“During this hostage rescue assault, the entry team took an enormous amount of risk on themselves, and were faced with numerous challenges, including a barricaded door, the likelihood of a human shield, and an aggressive and armed subject,” said Maine State Police Col. John Cote.
On October 21, 2020, a Maine State Police tactical team stood outside an apartment door inside a residential facility on Rankin Street, in Rockland, enduring violent verbal threats that penetrated through the door from the suspect within.
The suspect claimed he had a firearm, later identified as a .40 caliber gun, according to a police affidavit that was filed prior to the suspect’s arraignment. At one point, he vowed death to his hostage, who happened to be his mother, by slitting her throat if any law enforcement agent entered the apartment. He also vowed death against the agents themselves, said Cote.
Nine months later, on July 28, 2021, Maine State Police awarded the tactical team with the 2020 MSP award for Bravery during a ceremony at the Maine Criminal Justice Academy, in Vassalboro. The multi-award ceremony took place inside, with an accompanying color guard and bagpipes. Approximately 60 citizens were in attendance, along with those in uniform. Other award recognitions included Trooper of the Year, Legendary Trooper, Wounds Received, Colonel’s Award, and Leadership Award.
“It’s not uncommon – every day – for the command staff to end up in the hallway over there at 45 Commerce [Maine State Police office building in Augusta] talking about something that’s going on,” said Maine State Police Commissioner Michael Sauschuck.
As time marches by, some of those stories stay with them. The tactical team’s involvement with the Rockland incident is one of those tales.
Inside the apartment, a woman was chained at her hands and feet, said Cote. Her adult son not only threatened violence against her and law enforcement, but also threatened to use her as a human shield to anyone who broached the barricaded doorway. According to the police affidavit, the suspect posted to Facebook that he expected to end up in jail or dead.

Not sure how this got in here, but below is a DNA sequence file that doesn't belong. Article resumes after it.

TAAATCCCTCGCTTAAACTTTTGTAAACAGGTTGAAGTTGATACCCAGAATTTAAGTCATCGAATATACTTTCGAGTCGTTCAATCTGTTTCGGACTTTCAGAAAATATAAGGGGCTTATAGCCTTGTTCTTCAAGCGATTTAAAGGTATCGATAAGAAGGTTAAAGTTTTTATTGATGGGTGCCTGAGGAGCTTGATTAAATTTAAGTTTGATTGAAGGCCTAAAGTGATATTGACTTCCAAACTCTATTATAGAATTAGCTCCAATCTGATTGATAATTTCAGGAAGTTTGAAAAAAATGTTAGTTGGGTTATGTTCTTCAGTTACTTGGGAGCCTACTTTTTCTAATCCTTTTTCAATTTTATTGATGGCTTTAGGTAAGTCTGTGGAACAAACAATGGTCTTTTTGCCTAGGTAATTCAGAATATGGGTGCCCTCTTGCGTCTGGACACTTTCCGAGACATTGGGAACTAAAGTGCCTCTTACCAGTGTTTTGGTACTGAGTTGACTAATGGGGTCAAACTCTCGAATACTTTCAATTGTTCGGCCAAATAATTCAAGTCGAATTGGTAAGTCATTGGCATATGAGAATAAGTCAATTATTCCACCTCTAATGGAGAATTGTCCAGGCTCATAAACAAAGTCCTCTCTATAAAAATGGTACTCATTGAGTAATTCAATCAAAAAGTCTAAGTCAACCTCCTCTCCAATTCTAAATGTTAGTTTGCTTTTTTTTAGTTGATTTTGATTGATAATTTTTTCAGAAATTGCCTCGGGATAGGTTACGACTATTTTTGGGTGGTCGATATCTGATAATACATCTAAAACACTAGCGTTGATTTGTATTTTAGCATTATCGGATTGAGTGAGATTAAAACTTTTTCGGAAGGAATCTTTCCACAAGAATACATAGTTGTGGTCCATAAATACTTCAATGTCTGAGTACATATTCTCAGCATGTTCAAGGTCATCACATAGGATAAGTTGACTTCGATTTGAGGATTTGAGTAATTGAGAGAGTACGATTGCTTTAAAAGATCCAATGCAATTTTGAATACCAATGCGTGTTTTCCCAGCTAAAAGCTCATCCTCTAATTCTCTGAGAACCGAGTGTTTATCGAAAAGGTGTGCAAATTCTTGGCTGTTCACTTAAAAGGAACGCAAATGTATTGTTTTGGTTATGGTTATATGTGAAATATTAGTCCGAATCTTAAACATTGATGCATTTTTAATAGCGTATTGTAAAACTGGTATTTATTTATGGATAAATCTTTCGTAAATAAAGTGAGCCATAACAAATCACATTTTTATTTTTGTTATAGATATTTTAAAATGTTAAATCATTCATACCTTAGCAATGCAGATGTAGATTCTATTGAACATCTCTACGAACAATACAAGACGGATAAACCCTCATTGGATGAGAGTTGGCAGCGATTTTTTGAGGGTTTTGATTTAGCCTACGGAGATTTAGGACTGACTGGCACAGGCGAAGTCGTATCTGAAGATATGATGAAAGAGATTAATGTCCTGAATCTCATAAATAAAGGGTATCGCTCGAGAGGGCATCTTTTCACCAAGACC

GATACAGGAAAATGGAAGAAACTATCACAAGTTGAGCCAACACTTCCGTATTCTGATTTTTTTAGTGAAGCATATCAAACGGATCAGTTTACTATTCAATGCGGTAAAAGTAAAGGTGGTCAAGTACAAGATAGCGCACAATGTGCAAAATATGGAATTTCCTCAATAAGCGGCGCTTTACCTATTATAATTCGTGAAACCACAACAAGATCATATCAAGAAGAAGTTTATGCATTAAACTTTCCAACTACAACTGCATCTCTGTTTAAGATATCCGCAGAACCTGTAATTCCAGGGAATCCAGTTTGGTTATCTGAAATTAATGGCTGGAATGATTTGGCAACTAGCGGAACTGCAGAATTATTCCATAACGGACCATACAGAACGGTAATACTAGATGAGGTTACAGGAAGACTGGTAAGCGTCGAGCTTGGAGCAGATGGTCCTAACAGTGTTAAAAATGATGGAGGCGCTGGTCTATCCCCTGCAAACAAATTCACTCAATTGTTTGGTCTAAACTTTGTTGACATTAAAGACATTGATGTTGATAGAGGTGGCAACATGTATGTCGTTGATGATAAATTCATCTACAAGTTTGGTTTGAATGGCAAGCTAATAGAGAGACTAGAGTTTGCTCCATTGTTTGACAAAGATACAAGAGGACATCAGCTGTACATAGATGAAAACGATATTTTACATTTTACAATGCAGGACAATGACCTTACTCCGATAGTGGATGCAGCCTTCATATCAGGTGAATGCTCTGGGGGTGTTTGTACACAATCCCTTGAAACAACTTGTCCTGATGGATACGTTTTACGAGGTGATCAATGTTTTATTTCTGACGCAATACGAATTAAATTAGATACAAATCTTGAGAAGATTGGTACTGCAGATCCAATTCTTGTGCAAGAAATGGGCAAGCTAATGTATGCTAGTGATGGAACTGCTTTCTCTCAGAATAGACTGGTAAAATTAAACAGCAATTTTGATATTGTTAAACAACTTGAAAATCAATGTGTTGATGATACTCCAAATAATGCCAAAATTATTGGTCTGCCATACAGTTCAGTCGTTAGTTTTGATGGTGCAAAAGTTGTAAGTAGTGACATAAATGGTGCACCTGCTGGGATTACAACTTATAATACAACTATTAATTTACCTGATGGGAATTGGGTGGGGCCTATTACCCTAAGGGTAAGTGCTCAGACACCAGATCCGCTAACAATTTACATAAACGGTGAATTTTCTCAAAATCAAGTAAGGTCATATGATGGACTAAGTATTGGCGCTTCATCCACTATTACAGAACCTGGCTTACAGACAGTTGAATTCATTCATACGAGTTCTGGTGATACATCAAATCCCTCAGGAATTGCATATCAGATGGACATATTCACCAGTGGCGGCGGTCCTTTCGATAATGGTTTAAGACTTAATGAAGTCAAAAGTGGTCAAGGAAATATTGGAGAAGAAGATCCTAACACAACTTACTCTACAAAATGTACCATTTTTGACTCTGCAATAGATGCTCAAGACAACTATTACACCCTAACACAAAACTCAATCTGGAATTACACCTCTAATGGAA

As entry team members stood vigilant at the door, mere feet from the suspect within, other tactical members moved swiftly along the exterior hallway, entering neighboring apartments and assisting with evacuation of residents with mobility issues.
For over an hour, the team listened to the threats. As the hour passed, the threats didn’t fade; instead, they escalated. The time for tactical intervention grew closer. Ultimately, the fear of bodily harm to the hostage became imminent.
“It certainly is an increased stress level,” said Tactical Team Commander Greg Roy after the ceremony. “The operators on the team fall back on their training and experience, and use that stress in a positive way.”
Team members activated an explosive breaching charge against the door, commencing a hostage rescue entry. Inside the apartment, they encountered the suspect and, according to Cote, observed him using his mother as a human shield.
The suspect had been surprised by the team’s entry sudden entry. His hands happened to be free at the time, and a swift arrest followed, using non-deadly force. His mother was then freed from the chains and put into the care of emergency medical professionals for the minor injuries allegedly inflicted by her son.
Following arrest, he was charged with kidnapping, domestic violence assault, and creating a police standoff. His case is still pending as of July 28, 2021.
“We have a reputation of making sure that if you see a ribbon or award on a trooper, it signifies something very significant,” said Cote. “We don’t want these awards to be diluted. There are times when people have done great work. And I can testify that our troopers, day in and day out, do all the small things that continue to set us apart and make an impact on our communities. But there are times when recognition at the local level…really kind of addresses what happens and gives the recognition that’s appropriate. ….Know that it is truly worth recognizing. When they wear these ribbons, it shows their commitment, their determination, and the extra length that they went to.”
Maine’s State Police tactical team is made up of members from all over the state. Each year, the team responds to several requests for intervention. Each member drives from wherever he is at that time. One member lives in Aroostook County. Two others live in Oxford and York counties. When the request comes in, they get in their vehicles and start driving. If they incident ends while they are on the road, they turn around and go home. The timing of the Rockland incident was a bit unusual, according to Roy. It occurred just after a training day in Central Maine. The team members with long distances to drive happened to be staying in the Augusta area.
“Typically, we respond to several calls a year,” said Roy. “And a lot of them go quietly, which is how we like all of them to go. But this just happened to be one of those cases that stood out to me. The guys on the team doing an extraordinary job of bringing a resolution to this case safely.”
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